Friday 28 December 2007


When you pick up a newspaper the best question to ask is ‘Who owns it’. The answer determines whose interests the paper will serve. If it is owned by capitalists, the main purposes of the paper will be first, to make money, and secondly, to convince you that cpitalism is a good system. A newspaper which is in itself a business enterprise bent on profit-making cannot be a true champion of the working people. Instead, it will defend the interests of the newspaper owner and his friends and advertisers.

In Cape Breton the newspapers of the ruling class have played a leading part in attacking the workers whenever they have tried to fight the monolithic corporations which control their daily lives. The hysterical election day smear against J.B.McLachlan in the 1921 election is a good example. But these newspapers not only lied about the workers’ struggle.

A main problem with having the capitalists controlling the news media was that important information could not be circulated among the workers -- information about the activities of the various local unions, the struggles and conditions of workers abroad and across Canada, the ghastly incompetence of the industries of Cape Breton. All of this information would rightly considered downright subversive by the press.
The workers of Cape Breton needed their own spokesman, a newspaper which would help them in their fight for a better world. It had to be a newspaper which did not have a vested interest in making profits; it had to be a workers’ newspaper.

The Maritime Labour Herald, the first of Cape Breton’s working class papers, was set up in the fall of 1921 by two militant trade unionists --, J.B. McLachlan and D.N.Brodie. The initial capital was raised among the locals of the UMW and privately. The first issue, published on October 14, 1921, launched the paper’s remarkable five-year career with a clear statement of where the paper’s heart lay:

“The Maritime Labour Herald is different from
other papers. The other papers have their nice
clothes on and wear a collar and tie. The Ma-
ritime Labour Herald is a paper with its
shirtsleeves rolled up and its neckband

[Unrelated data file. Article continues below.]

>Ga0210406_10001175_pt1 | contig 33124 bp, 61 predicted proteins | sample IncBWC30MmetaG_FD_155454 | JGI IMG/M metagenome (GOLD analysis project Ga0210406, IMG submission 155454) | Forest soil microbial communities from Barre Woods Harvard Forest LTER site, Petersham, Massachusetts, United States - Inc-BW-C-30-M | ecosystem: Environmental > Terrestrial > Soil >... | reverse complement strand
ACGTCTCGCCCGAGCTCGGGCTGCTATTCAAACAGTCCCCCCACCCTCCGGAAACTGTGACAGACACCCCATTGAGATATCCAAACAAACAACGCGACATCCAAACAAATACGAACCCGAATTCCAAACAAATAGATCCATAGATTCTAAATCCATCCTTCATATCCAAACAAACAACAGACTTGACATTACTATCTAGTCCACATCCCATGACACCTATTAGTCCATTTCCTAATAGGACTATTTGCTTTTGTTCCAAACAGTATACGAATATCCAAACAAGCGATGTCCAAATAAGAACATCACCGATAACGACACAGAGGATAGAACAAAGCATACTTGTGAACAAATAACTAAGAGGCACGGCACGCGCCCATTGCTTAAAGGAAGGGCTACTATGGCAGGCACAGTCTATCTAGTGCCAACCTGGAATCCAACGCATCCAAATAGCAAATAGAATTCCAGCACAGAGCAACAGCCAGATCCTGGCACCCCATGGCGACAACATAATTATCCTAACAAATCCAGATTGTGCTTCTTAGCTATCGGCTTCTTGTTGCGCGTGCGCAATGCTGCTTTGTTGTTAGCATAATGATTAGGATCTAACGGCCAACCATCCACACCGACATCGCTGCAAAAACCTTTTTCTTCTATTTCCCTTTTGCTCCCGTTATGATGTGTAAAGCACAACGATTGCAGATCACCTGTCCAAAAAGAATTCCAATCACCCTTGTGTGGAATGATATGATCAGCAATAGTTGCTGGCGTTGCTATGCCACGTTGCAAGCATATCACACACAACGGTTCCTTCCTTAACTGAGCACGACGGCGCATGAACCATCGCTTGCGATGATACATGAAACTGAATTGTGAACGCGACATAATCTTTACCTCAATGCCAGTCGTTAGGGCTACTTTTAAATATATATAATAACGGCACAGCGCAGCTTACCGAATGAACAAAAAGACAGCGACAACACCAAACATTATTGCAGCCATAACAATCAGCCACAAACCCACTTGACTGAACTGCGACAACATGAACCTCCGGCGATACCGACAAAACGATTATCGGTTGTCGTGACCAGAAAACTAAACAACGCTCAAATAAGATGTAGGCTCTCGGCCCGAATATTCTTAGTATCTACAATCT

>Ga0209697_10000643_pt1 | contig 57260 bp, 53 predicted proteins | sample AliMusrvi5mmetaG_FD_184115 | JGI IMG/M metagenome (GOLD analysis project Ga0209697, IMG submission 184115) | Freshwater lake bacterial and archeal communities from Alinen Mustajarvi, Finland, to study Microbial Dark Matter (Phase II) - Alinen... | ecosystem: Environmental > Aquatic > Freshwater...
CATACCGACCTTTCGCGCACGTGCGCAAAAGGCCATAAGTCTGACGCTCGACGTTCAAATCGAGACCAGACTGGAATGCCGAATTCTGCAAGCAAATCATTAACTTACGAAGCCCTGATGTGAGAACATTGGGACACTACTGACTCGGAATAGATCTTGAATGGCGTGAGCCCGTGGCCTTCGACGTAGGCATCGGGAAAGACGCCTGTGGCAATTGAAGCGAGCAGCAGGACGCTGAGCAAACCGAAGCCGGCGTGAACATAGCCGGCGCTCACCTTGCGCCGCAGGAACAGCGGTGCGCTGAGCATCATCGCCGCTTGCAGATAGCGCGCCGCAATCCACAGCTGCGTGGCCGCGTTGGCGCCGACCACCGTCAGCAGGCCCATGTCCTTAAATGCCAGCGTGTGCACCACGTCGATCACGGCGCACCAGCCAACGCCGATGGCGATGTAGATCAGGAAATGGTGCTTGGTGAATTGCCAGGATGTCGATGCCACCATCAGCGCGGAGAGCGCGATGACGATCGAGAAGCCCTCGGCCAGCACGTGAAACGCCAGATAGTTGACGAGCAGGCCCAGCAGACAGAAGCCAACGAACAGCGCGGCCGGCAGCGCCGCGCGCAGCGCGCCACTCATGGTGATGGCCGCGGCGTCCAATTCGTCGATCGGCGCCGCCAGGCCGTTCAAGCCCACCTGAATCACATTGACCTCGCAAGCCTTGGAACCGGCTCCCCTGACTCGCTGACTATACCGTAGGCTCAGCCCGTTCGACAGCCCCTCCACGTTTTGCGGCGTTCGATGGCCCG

turned under. We are ..the workingman’s paper
and wear no frills.”

Quickly, the paper got a warm response from Cape Bretoners. Circulation climbed to well over 6,000, which meant perhaps ten times as many people actually read it. Its pages are filled with letters from workers describing working conditions and daily problems. One of the goals of the paper was to have the workers themselves write as much of the paper as possible. Crammed with lively humour and a clear grasp of economic problems, the paper won the respect and sympathy of working people.

On the front page of the first issue the basic theme was set in this brief analysis of the economic crisis of the time:

“The workers produce a great deal more wealth
than the wage they receive will enable them
to buy back, and the surplus left over fills
warehouses, cold storage plants, etc. There
are more ships, more engines, more steel pro-
ducts, more food and clothing than is needed
but these things are in the hands of the capi-
talists who cannot sell them, and because the
workers are unemployed they cannot buy the
food they so badly need, and hence go short
amid plenty...
“Capitalism and capitalism alone is the evil
tree that bears such bitter fruit.”

Twice the building of the Maritime Labour Herald burned down, but it never failed to publish. Eventually the weekly paper incorporated its principles into its banner on the front page:

“Workers of all lands unite, you have nothing
to lose but your chains, and a world to win.
We demand a Labour Party, Industrial UnionisM
and Nationalization of Industry with Workers’

For, five, hard years the paper fought bravely for these principles.

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